On gun violence, the United States is an outlier

Published October 31, 2023

man holds a sign at a protest reading 'Stop gun violence'

Key takeaways:

  • Age-adjusted firearm homicide rates in the US are 33 times greater than in Australia and 77 times greater than in Germany.
  •  Gun violence accounts for over 8% of deaths in the US among those under age 20.
  • Age-adjusted rates of firearm homicide are highest in Washington, DC and lowest in New Hampshire.

Originally published March 25, 2021. Last updated October 31, 2023.

Among 65 high-income countries and territories, the United States stands out for its high levels of gun violence. The US ranks seventh out of 65 for homicides by firearm (age-adjusted). ​Puerto Rico and the US Virgin Islands, two US territories, rank first and fourth on that list. Firearm injuries tend to be more frequent in places where people have easy access to firearms, according to findings from the 2018 Global Burden of Disease study published in the Journal of the American Medical Association (JAMA). 

When we look exclusively at high-income countries and territories with populations of 10 million or more, the US ranks first. 

Rates of firearm homicides among high-income countries with populations over 10 million, 2021

Source: Scott Glenn, IHME

Age-adjusted firearm homicide rates in the US are 19 times greater than they are in France, and 77 times greater than in Germany. The US has 33 times the rate of firearm homicide seen in Australia. 

The trend continues for percentage of child deaths caused by firearms. Including physical violence, suicide, and unintentional injury, gun violence accounts for over 8% of deaths in the US among those under age 20, a figure that stands far above peer countries. When excluding infants, who have higher rates of death from neonatal causes, that number jumps to 15%.

Percentage of childhood deaths caused by firearms among high-income countries with populations over 10 million, 2021

Source: Scott Glenn, IHME

Within the US, gun violence varies widely. Age-adjusted firearm homicide rates range from a high of 14.4 per 100,000 in Washington, DC, to a low of 1.1 per 100,000 in New Hampshire. Washington, DC’s rate is similar to those of Brazil and Jamaica, which rank ninth and tenth globally. New Hampshire’s rate is similar to that of Chile. Even though New Hampshire has the lowest rates of age-adjusted firearm homicides in the US, its rate is still three times greater than the highest rate in Europe – Cyprus, with 0.36 deaths per 100,000.

Washington, DC has the highest rate of deaths from gun violence in the United States

Source: Scott Glenn, IHME

Washington, DC, accounts for the greatest percentage of child deaths by firearm, where 13.8% of those who die under age 20 are victims of gun violence. When excluding infant deaths, that becomes nearly a third. Illinois and Louisiana also stand out, with 11.3% of child deaths being attributed to firearms. Meanwhile, Hawaii, Rhode Island, and Massachusetts come in at the bottom of the list, each with less than 4% of children being killed by guns.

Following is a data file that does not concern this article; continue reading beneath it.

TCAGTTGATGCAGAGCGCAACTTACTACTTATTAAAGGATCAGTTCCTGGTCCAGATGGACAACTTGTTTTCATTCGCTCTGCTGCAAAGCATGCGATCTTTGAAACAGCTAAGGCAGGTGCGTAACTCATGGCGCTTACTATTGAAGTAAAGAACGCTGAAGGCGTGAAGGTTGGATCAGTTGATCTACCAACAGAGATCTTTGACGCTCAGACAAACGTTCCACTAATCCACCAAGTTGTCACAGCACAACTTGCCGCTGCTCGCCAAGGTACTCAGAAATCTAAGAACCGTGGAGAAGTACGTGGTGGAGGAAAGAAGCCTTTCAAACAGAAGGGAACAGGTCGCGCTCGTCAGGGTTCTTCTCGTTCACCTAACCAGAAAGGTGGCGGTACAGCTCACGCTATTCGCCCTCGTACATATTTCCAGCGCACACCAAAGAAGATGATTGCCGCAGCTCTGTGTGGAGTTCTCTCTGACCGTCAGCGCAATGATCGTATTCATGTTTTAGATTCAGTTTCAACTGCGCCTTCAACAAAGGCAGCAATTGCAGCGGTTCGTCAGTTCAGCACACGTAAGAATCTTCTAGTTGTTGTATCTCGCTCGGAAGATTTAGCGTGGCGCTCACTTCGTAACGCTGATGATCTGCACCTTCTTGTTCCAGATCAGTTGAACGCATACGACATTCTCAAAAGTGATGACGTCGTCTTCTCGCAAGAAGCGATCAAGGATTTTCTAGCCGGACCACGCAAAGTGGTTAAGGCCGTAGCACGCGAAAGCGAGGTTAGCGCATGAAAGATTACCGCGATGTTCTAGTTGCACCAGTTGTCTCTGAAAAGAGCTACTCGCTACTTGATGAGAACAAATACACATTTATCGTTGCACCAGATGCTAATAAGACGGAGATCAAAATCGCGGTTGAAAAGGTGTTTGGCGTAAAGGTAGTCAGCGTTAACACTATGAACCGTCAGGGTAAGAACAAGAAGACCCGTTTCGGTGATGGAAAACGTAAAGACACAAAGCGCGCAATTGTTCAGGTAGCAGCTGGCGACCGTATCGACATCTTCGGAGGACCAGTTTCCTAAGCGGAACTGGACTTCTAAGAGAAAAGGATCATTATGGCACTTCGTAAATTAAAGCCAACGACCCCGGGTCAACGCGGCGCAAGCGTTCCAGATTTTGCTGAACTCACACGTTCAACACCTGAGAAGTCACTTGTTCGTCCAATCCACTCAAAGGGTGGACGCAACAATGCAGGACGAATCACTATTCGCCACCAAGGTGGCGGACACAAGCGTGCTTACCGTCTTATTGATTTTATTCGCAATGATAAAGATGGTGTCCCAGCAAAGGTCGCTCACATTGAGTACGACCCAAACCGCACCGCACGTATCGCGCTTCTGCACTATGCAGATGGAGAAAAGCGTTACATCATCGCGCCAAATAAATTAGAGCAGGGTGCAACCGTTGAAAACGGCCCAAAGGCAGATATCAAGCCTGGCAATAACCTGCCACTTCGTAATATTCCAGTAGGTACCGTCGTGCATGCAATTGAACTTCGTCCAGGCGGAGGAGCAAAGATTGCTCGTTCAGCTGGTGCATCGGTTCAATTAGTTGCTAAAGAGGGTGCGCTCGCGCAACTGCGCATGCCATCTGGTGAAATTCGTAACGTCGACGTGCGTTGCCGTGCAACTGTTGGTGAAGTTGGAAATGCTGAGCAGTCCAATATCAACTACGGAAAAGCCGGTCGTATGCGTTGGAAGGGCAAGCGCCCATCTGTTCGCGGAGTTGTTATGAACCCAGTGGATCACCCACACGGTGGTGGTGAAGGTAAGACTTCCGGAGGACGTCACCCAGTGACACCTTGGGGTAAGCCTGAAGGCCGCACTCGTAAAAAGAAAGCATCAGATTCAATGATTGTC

Since 2000, the share of all childhood deaths caused by gun violence in the US has increased by about 33%, with the largest portion consistently due to physical violence, followed by suicide, and the smallest share caused by unintentional firearm injuries.

Percentage of childhood deaths caused by gun violence, 2000 and 2021

Source: Scott Glenn, IHME

Taking a global view that includes countries of all income levels and population sizes, the ten nations with the highest age-adjusted rates of firearm homicides are:

  1. Venezuela
  2. El Salvador
  3. Mexico
  4. Bahamas
  5. Honduras
  6. Trinidad and Tobago
  7. Colombia  
  8. Guatemala
  9. Brazil
  10. Jamaica 

Research has found high levels of homicides in these countries are associated with drug cartels, the illegal trade in firearms from the US, and firearms flowing to civilians after conflicts end, as summarized in the Global Burden of Disease study

Numerous studies have highlighted promising policies to reduce gun violence. In the US, research published in JAMA found an association between laws strengthening background checks or requiring permits to purchase firearms with reductions in rates of firearm homicides. 

Following the Port Arthur massacre in 1996 in Australia, the Australian National Firearms Agreement restricted the use of firearms by civilians. This legislation has been credited with ending mass shootings and reducing firearm suicides in Australia according to a study published in JAMA. 

In South Africa, rates of violent deaths dropped after the passage of the Firearms Control Act of 2000, according to research published in The South African Medical Journal

In Brazil, São Paulo reduced firearm homicides through firearm buy-back programs, enforcement of firearm control legislation passed in 2003, and improvements in policing, as made evident in research published in SciElo.

Additional Resources: